ASRock has quietly released revision 2.0 of its WRX80 Creator motherboard for AMD’s Ryzen Threadripper Pro processor that costs more than $350 less than the revision 1.0 of the same mainboard, which was released this August. The only difference between the two boards? The new model uses Marvell’s Aquantia 10GbE controller instead of an Intel 10GbE controller.
Other than 10GbE controllers, ASRock’s WRX80 Creator motherboards are absolutely identical. Both use a 14-layer printed circuit board (something that is hardly ever used, even for enthusiast-grade motherboards designed for overclockers). Both boards come with voltage regulating modules (VRMs) featuring Infineon’s premium DrMOS power stages, promising extended longevity and generally designed for reliability and durability. Features and capabilities of the platforms can be compared on ASRock’s website, or using the brief table below.
Both motherboards are now available at Newegg. The new ASRock WRX80 Creator revision 2.0 costs $899 (opens in new tab), while the ASRock WRX80 Creator revision 1.0 is priced at $1256 (opens in new tab). The mention of the revision 2.0 at Newegg’s website has been discovered by @momomo_us, as ASRock has not officially announced the new version of its product.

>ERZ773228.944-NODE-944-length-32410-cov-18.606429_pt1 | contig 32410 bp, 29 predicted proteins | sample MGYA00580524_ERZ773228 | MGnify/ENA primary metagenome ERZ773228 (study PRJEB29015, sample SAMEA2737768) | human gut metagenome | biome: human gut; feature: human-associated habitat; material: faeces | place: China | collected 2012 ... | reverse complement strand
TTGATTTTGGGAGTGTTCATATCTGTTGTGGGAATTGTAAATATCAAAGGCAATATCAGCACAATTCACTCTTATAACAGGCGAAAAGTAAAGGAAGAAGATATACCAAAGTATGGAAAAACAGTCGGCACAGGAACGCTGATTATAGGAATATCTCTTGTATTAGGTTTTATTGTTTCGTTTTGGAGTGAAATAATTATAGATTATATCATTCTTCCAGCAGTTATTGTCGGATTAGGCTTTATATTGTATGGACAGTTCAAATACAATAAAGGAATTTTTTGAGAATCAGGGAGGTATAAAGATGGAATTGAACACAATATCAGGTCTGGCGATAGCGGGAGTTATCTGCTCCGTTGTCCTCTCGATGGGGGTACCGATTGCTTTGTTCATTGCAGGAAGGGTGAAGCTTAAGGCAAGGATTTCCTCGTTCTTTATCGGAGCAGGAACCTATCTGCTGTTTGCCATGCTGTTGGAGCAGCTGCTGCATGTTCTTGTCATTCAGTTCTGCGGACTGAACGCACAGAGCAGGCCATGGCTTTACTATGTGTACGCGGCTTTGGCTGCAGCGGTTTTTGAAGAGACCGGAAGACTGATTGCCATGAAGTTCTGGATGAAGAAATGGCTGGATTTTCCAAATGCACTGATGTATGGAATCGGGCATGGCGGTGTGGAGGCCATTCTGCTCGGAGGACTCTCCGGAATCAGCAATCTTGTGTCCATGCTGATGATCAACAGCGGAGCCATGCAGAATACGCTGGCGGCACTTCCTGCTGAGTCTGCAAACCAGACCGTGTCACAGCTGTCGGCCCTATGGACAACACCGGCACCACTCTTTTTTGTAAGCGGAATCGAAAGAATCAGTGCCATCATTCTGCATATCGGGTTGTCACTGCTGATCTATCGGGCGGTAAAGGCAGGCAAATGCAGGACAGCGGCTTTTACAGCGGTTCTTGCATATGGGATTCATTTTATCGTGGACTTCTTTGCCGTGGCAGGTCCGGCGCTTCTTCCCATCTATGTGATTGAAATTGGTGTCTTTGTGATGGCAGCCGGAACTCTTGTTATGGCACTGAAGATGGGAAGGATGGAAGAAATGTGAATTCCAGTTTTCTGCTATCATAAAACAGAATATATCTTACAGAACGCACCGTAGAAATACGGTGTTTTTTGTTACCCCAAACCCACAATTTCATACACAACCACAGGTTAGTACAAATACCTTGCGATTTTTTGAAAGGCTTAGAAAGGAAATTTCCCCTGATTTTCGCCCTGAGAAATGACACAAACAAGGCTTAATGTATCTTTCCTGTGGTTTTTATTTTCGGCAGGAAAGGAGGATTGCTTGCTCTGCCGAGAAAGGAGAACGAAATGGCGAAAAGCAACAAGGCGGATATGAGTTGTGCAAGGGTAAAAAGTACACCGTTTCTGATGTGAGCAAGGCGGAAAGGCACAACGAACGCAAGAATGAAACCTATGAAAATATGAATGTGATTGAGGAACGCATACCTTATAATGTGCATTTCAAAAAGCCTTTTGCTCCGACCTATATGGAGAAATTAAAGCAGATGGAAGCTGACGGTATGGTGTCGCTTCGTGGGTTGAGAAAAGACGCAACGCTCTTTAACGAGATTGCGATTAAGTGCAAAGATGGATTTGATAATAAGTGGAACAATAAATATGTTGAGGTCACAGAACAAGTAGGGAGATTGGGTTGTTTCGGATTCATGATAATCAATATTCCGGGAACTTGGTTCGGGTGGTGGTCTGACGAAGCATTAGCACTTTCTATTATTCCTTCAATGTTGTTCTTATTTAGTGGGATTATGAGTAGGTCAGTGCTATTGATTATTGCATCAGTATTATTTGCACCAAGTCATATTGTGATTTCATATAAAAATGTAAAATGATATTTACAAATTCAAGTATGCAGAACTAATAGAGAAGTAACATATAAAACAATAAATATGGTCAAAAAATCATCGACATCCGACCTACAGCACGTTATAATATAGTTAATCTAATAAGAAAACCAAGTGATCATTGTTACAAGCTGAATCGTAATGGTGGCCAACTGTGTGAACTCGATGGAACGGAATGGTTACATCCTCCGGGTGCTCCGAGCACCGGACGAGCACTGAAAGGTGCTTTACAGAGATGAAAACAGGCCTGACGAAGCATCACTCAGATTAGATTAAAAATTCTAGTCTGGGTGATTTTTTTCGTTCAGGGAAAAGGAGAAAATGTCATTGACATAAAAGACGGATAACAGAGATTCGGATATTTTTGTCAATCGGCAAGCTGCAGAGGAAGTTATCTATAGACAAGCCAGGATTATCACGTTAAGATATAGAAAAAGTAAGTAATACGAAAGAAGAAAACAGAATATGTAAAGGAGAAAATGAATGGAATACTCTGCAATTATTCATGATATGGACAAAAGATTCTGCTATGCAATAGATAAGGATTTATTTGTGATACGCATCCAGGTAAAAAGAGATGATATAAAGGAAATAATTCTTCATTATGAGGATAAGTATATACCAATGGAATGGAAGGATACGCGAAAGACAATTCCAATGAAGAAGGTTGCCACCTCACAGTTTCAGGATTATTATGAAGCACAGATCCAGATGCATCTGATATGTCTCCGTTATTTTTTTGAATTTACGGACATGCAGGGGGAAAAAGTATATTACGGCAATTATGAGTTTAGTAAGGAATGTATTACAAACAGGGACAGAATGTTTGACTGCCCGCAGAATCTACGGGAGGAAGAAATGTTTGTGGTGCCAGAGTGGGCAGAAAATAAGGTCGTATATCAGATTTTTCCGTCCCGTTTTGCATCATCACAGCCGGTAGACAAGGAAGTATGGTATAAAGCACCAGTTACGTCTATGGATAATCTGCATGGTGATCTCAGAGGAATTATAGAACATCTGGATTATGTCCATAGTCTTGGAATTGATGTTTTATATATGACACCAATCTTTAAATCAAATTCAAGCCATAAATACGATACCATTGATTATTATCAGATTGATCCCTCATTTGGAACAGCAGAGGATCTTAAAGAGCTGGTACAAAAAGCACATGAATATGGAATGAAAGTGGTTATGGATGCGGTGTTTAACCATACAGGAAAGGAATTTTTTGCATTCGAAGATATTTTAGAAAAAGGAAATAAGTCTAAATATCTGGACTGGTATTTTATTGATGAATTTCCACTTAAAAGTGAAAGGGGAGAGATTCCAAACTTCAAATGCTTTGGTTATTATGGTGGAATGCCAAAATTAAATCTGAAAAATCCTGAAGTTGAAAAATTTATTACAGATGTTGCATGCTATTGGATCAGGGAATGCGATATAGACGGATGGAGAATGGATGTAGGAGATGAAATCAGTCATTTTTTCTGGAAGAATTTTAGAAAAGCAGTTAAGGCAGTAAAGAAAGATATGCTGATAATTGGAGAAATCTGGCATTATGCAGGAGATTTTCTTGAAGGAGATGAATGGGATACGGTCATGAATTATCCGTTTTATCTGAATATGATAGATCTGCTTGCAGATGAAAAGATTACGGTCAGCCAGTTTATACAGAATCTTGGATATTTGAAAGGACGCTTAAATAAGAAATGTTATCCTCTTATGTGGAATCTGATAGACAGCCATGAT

Both motherboards support AMD’s Ryzen Threadripper Pro CPUs for high-end workstations, and therefore support up to 2TB of DDR4-3200 memory using eight channels and have 128 PCIe 4.0 lanes (up from 72 on non-Pro TR), spread across its seven PCIe 4.0 x16 (electrical), M.2-2280 as well as U.2 Gen4 x4 slots.
They also feature all the premium input/output capabilities imaginable, which includes two 10GbE ports (Intel-powered on revision 1.0 and Marvell Aquantia-powered on revision 2.0), Wi-Fi-6E, Thunderbolt 4, eight SATA connectors, 7.1-channel audio with a headset amplifier, a built-in KVM, and Aspeed’s AST 2500 BMC for remote management.
In general, there seem to be no differences between the two ASRock’s WRX80 Creator motherboards other than the 10GbE controllers. But many enterprise clients (who are more likely to purchase workstation-grade hardware) demand an Intel network controller, since their IT departments know how to manage them. Also, Intel’s controller supports the Energy Efficient Ethernet 802.3az feature, something that may be important for business customers.
By contrast, ASRock’s WRX80 revision 2.0 with a Marvell 10GbE controller provides similar performance for $350 less. This will definitely be an important factor to consider for boutique workstation makers as well as DIYers. Is Intel’s 10GbE controller worth that much more?